Coronavirus symptoms: Delirium symptom increases death risk by 24 percent says new study

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It’s well known that a COVID-19 infection becomes more severe in those with underlying health conditions or the elderly. Now a study reveals a sixth most common symptom increases death risk by 24 percent. Why does the delirium symptom increase fatalities amongst the elderly?

What is delirium?

Delirium is a serious disturbance in mental abilities that results in confused thinking and reduced awareness of the environment, said the Mayo Clinic.

The health site continued: “The start of delirium is usually rapid within hours or a few days.

“Signs and symptoms of delirium usually begin over a few hours or a few days.

“They often fluctuate throughout the day, and there may be periods of no symptoms.

“Symptoms tend to be worse during the night when it’s dark and things look less familiar.”

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What the study said

In the study published in JAMA Network, delirium in older patients with COVID-19 was further investigated.

The study noted: “In this cohort study of 817 older ED patients with COVID-19, 28 percent had delirium at presentation, and delirium was the sixth most common of all presenting symptoms and signs.

“Among delirious patients, 16 percent presented with delirium as a primary symptom and 37 percent had no typical COVID-19 symptoms or signs, such as cough or fever.

“In this cohort study of 817 older adults with COVID-19 presenting to US emergency departments, delirium was common and often was seen without other typical symptoms or signs.

“In addition, delirium was associated with poor hospital outcomes and death.

“These findings suggest the clinical importance of including delirium on checklists of presenting signs and symptoms of COVID-19 that guide screening, testing, and evaluation.”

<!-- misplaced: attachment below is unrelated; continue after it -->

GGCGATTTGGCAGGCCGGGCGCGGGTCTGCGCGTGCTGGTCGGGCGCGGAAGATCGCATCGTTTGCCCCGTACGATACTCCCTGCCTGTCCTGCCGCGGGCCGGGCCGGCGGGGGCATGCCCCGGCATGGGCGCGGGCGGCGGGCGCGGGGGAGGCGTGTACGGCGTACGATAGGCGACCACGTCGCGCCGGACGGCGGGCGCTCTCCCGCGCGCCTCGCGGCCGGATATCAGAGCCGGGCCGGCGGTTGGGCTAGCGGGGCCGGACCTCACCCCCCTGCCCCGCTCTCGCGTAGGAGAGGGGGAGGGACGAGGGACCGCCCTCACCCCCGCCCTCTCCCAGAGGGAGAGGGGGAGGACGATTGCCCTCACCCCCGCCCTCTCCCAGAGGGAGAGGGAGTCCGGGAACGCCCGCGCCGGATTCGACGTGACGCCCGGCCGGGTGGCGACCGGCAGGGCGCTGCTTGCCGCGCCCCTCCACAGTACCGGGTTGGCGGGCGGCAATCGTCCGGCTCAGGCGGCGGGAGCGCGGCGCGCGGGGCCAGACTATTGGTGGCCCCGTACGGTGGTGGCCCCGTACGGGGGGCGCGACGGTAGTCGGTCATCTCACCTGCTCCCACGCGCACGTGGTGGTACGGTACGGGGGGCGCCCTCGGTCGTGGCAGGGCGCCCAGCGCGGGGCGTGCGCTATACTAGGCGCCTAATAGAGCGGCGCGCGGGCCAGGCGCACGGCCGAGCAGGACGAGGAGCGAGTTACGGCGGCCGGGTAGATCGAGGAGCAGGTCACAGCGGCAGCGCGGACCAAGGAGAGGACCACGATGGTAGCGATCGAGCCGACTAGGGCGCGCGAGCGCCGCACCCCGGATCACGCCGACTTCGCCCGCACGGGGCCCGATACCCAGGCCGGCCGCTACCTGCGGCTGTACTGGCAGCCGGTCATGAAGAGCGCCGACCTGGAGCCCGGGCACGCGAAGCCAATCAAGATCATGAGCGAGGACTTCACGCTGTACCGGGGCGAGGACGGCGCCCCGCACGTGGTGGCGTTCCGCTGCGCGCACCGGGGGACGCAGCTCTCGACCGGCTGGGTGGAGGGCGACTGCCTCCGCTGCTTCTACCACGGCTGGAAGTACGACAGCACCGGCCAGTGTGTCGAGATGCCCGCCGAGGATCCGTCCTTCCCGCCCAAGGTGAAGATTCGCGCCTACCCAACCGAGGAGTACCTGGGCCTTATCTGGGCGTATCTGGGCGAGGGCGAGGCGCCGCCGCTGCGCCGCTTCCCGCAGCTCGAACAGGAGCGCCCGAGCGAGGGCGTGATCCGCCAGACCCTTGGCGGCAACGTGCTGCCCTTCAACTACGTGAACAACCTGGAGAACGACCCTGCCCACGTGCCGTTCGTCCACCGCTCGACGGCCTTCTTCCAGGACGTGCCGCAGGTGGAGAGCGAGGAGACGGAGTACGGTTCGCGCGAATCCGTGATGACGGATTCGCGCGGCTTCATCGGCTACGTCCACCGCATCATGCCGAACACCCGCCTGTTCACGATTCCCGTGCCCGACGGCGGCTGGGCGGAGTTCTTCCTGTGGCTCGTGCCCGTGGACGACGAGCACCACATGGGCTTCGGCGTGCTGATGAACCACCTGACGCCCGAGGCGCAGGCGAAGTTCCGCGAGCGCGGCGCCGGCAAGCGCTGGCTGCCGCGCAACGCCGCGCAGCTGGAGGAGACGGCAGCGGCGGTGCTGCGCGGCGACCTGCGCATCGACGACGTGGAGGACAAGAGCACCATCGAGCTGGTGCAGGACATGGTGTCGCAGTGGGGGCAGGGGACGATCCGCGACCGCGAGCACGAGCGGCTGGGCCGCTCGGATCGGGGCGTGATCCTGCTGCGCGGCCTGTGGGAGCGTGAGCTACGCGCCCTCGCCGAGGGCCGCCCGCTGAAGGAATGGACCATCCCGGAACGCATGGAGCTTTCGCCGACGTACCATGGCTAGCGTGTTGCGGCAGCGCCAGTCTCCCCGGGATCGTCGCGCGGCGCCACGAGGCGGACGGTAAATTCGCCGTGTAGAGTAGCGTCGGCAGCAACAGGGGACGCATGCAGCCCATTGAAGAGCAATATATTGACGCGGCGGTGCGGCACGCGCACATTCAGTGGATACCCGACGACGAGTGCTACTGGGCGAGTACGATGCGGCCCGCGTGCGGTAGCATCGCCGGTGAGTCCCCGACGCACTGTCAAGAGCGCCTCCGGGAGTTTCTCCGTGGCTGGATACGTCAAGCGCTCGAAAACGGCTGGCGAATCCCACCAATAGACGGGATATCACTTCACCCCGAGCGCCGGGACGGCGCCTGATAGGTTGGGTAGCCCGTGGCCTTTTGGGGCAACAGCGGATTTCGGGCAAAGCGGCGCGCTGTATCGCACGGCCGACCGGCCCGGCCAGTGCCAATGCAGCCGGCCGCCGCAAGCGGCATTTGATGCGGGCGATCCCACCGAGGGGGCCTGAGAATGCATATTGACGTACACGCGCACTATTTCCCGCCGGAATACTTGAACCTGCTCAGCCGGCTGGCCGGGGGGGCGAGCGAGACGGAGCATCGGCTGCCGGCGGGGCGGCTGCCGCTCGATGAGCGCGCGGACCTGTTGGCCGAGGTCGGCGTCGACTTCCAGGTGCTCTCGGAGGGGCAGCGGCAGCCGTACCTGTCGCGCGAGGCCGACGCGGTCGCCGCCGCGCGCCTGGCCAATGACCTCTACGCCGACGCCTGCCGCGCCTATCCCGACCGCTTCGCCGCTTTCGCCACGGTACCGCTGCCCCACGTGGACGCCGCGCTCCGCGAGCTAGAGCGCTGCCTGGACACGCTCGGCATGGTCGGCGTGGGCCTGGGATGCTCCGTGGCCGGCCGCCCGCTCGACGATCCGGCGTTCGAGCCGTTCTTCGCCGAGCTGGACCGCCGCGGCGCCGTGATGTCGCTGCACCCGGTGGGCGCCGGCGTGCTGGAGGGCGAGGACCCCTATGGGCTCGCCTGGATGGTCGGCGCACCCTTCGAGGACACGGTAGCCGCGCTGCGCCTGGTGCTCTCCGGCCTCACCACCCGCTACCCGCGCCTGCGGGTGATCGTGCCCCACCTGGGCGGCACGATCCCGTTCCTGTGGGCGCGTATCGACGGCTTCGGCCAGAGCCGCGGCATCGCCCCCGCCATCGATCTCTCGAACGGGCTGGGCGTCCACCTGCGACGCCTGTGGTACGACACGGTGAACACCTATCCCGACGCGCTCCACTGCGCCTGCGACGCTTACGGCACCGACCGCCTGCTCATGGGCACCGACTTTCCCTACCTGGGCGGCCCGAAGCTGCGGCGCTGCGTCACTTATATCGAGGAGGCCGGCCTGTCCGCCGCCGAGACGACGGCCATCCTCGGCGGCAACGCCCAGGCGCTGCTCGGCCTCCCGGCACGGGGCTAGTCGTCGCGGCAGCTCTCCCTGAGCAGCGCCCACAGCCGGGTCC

What the experts said

Dr Rose Penfold, an epidemiologist at King’s, said: “Older, frailer people are at greater risk from COVID-19 than those who are fitter, and our results show that delirium is a key symptom in this group.

“Doctors and carers should watch out for any changes in mental state in elderly people, such as confusion or strange behaviour, and be alert to the fact that this could be an early sign of coronavirus infection.”

To confirm the link of delirium and a COVID-19 infection, Dr Claire Steves, consultant geriatrician, and her collaborators also assessed older patients with COVID-19 at St Thomas’ hospital in London for signs of delirium.

The finding proved consistent across both data sets, revealing that delirium was strongly associated with a positive COVID-19 test.

Dr Steves said: “Right at the beginning of the pandemic we noticed just anecdotally that patients with coronavirus were coming in with acute confusion and disorientation.

“The big question is if people with coronavirus are developing delirium because the virus has a huge effect on the body and the immune system, as we might see with other infections, or is there something more specific with coronavirus and the brain?”

Dr Steve suspects that the SARS-CoV-2 virus, which causes COVID-19, may enter nerve cells in the brain, disrupting them and causing delirium symptoms.

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